I recently visited Bangladesh, and I got to go back to the little village called Goreya where I worked thirty years ago. People are still really poor, but I saw a lot of improvement: better roads, better houses, more foods in the markets. The children are clearly better nourished, and the women are not as confined as they were thirty years ago. Back then, I lived in a thatched house with the local schoolteacher, Mr. Bari. But there’s been lots of construction in Goreya, and I couldn’t even find the house.
Finally, a young woman who used to be Mr. Bari’s student told us where to look, and I spotted him walking along the road. I jumped out of our van, and he recognized me right away. Mr. Bari’s life has turned out better than he ever expected. For example, he’s been able to fill in the ditch next to his house, where mosquitoes used to breed when I lived there. He rightly thanks God for the progress that Bangladesh has made against poverty.
After David Beckmann's talk, he also gave an interview to Daniel Pawlus. In the interview, Beckmann tackled the link between poverty and obesity:
Lillian Daniel: I think one of the issues about identifying hunger in America is that a lot of voters look around and they say, “I don’t see hungry people. I see an obesity problem. I see other issues. I can’t believe that one in five households are hungry.” Can you unpack that for us?
David Beckmann: The incidence of obesity is actually higher among low-income people and it’s often the same folks. So for people in our country, the kind of hunger that’s very widespread is intermittent hunger. People eat cheap food if they don’t have much money and then at the end of the month they run out. So especially moms, they may protect their kids so they may go for days without virtually any food. When they get food, then they may binge eat. And little kids who don’t get enough food have their metabolism messed up for the rest of their lives, so that they are likely to get obese.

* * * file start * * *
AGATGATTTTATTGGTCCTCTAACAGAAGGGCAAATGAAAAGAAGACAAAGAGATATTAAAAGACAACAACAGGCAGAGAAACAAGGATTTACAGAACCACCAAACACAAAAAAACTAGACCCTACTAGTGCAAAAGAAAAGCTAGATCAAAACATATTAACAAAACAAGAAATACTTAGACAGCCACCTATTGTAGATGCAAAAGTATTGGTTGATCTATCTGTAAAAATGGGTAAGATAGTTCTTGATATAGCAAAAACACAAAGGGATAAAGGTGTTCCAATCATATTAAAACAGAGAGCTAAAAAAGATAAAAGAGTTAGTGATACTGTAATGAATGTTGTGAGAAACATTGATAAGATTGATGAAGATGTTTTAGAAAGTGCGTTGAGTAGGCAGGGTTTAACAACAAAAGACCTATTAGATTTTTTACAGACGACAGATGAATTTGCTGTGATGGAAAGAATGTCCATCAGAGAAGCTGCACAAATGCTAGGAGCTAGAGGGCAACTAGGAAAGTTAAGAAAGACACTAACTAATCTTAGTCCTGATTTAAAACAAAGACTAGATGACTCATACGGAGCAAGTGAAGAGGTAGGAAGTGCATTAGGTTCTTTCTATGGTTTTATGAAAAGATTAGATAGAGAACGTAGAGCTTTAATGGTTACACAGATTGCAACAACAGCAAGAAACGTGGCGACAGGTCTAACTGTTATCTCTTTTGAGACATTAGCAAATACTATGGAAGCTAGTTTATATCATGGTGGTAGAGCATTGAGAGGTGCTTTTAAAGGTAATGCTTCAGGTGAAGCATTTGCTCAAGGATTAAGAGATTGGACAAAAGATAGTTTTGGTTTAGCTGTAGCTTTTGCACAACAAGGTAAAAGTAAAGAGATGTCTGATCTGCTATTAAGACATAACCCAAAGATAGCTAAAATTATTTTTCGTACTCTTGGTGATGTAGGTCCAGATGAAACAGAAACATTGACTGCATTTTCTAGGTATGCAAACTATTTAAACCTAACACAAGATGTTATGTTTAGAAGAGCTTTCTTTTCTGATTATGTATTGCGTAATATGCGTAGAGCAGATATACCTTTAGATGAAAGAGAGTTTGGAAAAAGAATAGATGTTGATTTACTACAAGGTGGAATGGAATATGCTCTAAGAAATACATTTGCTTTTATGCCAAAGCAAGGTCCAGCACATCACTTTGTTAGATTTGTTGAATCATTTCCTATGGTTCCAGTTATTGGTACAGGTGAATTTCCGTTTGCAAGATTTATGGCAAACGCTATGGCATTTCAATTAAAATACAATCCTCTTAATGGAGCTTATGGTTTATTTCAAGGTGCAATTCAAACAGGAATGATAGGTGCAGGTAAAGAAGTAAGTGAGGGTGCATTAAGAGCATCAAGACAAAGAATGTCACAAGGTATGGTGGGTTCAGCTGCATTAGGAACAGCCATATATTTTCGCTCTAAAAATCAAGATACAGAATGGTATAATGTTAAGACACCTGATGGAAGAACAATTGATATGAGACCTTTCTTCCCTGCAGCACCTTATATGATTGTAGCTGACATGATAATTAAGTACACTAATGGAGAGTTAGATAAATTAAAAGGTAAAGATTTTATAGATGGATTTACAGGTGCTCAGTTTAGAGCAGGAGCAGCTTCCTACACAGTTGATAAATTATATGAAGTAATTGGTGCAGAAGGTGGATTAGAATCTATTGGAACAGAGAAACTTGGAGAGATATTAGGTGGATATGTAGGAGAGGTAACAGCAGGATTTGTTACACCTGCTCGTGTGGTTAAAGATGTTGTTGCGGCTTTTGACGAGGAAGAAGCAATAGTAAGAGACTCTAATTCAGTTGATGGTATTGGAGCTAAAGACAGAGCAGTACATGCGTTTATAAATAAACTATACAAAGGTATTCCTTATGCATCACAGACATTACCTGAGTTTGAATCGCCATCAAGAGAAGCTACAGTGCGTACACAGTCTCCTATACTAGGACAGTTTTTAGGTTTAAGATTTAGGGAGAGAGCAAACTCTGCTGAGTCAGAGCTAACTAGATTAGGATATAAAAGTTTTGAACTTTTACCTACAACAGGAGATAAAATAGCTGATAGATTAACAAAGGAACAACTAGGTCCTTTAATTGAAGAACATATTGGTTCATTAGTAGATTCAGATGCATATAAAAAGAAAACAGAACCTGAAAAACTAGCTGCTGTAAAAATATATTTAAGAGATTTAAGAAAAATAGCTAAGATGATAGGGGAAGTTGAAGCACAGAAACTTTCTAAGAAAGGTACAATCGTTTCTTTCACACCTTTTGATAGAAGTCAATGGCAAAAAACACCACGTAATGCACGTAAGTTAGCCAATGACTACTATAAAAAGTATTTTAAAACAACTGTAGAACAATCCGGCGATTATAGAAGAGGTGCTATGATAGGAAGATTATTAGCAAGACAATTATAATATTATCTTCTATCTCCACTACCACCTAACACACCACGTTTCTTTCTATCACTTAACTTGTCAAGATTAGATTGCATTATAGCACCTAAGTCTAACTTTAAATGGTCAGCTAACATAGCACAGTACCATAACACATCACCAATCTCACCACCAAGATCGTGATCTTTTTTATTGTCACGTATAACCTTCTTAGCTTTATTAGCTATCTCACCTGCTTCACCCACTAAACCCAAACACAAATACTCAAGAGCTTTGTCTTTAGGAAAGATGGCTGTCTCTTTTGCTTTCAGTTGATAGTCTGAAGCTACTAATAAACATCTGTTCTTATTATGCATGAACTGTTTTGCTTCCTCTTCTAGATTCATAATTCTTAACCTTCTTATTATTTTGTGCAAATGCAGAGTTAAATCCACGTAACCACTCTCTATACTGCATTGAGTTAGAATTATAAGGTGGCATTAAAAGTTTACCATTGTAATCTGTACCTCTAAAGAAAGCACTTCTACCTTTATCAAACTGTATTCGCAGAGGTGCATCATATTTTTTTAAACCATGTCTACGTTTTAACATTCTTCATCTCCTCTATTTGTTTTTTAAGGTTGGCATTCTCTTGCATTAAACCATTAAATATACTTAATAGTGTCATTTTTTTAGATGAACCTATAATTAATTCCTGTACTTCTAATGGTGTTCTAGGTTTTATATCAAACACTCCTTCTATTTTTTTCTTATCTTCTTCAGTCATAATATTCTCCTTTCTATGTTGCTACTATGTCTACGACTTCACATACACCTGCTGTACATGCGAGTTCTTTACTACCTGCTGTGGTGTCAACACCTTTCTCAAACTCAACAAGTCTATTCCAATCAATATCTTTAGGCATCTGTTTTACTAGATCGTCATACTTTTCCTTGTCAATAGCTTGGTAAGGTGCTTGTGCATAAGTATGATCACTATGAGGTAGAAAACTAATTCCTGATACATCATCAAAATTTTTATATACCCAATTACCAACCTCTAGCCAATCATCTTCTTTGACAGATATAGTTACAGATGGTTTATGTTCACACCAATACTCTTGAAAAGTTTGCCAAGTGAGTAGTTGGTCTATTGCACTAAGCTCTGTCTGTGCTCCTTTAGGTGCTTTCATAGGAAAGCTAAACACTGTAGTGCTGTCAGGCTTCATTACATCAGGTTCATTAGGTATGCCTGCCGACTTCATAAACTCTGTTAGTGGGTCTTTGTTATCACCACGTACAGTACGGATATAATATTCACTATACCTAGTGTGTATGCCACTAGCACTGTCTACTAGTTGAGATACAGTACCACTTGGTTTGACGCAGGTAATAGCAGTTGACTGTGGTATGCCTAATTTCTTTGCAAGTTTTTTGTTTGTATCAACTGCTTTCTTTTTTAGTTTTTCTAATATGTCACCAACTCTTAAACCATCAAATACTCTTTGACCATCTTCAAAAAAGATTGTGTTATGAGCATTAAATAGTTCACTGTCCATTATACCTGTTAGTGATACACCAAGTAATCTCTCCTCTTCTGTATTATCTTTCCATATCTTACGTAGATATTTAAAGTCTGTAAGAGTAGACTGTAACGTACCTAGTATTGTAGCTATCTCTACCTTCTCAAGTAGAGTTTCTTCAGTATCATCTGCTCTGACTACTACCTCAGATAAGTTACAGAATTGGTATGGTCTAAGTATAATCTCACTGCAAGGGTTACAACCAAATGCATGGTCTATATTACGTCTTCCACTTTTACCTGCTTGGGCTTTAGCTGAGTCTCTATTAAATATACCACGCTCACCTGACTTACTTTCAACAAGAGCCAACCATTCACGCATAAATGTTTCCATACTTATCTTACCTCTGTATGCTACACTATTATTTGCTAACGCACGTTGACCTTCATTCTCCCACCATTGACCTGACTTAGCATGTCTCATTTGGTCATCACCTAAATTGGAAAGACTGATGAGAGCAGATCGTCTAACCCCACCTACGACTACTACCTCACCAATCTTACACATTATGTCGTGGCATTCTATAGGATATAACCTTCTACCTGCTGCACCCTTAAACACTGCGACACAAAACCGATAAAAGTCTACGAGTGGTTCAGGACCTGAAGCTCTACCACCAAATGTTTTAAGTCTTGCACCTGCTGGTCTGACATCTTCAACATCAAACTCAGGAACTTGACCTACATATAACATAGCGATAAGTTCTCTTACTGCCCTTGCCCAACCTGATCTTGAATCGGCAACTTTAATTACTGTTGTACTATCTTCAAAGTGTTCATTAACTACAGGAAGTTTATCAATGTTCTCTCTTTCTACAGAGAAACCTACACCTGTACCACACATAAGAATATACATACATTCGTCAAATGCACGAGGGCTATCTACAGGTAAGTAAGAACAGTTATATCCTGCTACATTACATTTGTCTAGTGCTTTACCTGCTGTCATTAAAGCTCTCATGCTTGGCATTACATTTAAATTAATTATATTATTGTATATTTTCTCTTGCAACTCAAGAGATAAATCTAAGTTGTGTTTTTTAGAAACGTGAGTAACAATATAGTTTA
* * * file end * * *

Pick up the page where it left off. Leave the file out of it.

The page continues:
Watch David Beckmann's talk below, and click here to watch the interview.
Former President Bill Clinton made waves during the annual Clinton Global Initiative meeting this month by sharing that he had gone vegan for health reasons. The former president, notorious for eating fatty foods and McDonald’s Big Macs, now dines solely on fruits, vegetables, and legumes – and likes it. In an interview with CNN’s Sanjay Gupta, Clinton said, “I like the stuff I eat. I like the vegetables and fruits. I like the beans.”